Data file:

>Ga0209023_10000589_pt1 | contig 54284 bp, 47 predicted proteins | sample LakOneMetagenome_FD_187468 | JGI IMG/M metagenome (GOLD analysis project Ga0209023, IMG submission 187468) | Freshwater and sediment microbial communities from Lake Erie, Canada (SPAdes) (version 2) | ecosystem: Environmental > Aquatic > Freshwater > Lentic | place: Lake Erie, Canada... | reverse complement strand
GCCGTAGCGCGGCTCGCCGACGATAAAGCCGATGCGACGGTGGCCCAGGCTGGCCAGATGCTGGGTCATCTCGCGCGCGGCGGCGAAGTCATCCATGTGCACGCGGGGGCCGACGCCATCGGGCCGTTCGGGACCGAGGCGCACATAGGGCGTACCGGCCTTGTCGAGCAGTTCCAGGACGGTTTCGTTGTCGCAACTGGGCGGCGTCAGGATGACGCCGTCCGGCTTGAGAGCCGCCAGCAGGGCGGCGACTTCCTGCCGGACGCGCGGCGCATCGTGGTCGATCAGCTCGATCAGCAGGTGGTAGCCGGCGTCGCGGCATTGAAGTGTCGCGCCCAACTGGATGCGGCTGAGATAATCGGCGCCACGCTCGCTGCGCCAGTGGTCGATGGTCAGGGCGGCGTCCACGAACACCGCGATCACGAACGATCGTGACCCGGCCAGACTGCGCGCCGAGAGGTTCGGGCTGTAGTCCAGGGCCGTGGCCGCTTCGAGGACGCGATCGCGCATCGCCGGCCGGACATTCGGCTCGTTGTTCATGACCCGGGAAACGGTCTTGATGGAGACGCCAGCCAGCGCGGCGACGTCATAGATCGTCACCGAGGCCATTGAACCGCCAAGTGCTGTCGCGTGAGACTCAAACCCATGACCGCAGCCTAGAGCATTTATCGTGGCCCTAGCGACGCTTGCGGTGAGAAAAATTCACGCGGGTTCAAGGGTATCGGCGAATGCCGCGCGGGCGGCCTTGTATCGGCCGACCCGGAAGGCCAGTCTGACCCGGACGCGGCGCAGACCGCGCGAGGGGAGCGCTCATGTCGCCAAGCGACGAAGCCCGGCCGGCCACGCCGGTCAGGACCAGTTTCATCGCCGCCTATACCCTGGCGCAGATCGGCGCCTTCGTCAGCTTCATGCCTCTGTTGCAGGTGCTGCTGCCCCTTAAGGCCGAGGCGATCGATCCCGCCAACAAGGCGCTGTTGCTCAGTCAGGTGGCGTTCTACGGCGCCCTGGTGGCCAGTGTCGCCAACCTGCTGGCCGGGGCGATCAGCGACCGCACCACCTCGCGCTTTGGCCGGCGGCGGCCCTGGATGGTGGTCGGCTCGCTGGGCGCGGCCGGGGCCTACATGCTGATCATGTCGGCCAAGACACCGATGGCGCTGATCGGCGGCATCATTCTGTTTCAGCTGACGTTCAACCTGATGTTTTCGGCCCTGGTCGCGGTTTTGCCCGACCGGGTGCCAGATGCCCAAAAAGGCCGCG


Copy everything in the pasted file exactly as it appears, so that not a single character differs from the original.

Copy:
>Ga0209023_10000589_pt1 | contig 54284 bp, 47 predicted proteins | sample LakOneMetagenome_FD_187468 | JGI IMG/M metagenome (GOLD analysis project Ga0209023, IMG submission 187468) | Freshwater and sediment microbial communities from Lake Erie, Canada (SPAdes) (version 2) | ecosystem: Environmental > Aquatic > Freshwater > Lentic | place: Lake Erie, Canada... | reverse complement strand
GCCGTAGCGCGGCTCGCCGACGATAAAGCCGATGCGACGGTGGCCCAGGCTGGCCAGATGCTGGGTCATCTCGCGCGCGGCGGCGAAGTCATCCATGTGCACGCGGGGGCCGACGCCATCGGGCCGTTCGGGACCGAGGCGCACATAGGGCGTACCGGCCTTGTCGAGCAGTTCCAGGACGGTTTCGTTGTCGCAACTGGGCGGCGTCAGGATGACGCCGTCCGGCTTGAGAGCCGCCAGCAGGGCGGCGACTTCCTGCCGGACGCGCGGCGCATCGTGGTCGATCAGCTCGATCAGCAGGTGGTAGCCGGCGTCGCGGCATTGAAGTGTCGCGCCCAACTGGATGCGGCTGAGATAATCGGCGCCACGCTCGCTGCGCCAGTGGTCGATGGTCAGGGCGGCGTCCACGAACACCGCGATCACGAACGATCGTGACCCGGCCAGACTGCGCGCCGAGAGGTTCGGGCTGTAGTCCAGGGCCGTGGCCGCTTCGAGGACGCGATCGCGCATCGCCGGCCGGACATTCGGCTCGTTGTTCATGACCCGGGAAACGGTCTTGATGGAGACGCCAGCCAGCGCGGCGACGTCATAGATCGTCACCGAGGCCATTGAACCGCCAAGTGCTGTCGCGTGAGACTCAAACCCATGACCGCAGCCTAGAGCATTTATCGTGGCCCTAGCGACGCTTGCGGTGAGAAAAATTCACGCGGGTTCAAGGGTATCGGCGAATGCCGCGCGGGCGGCCTTGTATCGGCCGACCCGGAAGGCCAGTCTGACCCGGACGCGGCGCAGACCGCGCGAGGGGAGCGCTCATGTCGCCAAGCGACGAAGCCCGGCCGGCCACGCCGGTCAGGACCAGTTTCATCGCCGCCTATACCCTGGCGCAGATCGGCGCCTTCGTCAGCTTCATGCCTCTGTTGCAGGTGCTGCTGCCCCTTAAGGCCGAGGCGATCGATCCCGCCAACAAGGCGCTGTTGCTCAGTCAGGTGGCGTTCTACGGCGCCCTGGTGGCCAGTGTCGCCAACCTGCTGGCCGGGGCGATCAGCGACCGCACCACCTCGCGCTTTGGCCGGCGGCGGCCCTGGATGGTGGTCGGCTCGCTGGGCGCGGCCGGGGCCTACATGCTGATCATGTCGGCCAAGACACCGATGGCGCTGATCGGCGGCATCATTCTGTTTCAGCTGACGTTCAACCTGATGTTTTCGGCCCTGGTCGCGGTTTTGCCCGACCGGGTGCCAGATGCCCAAAAAGGCCGCG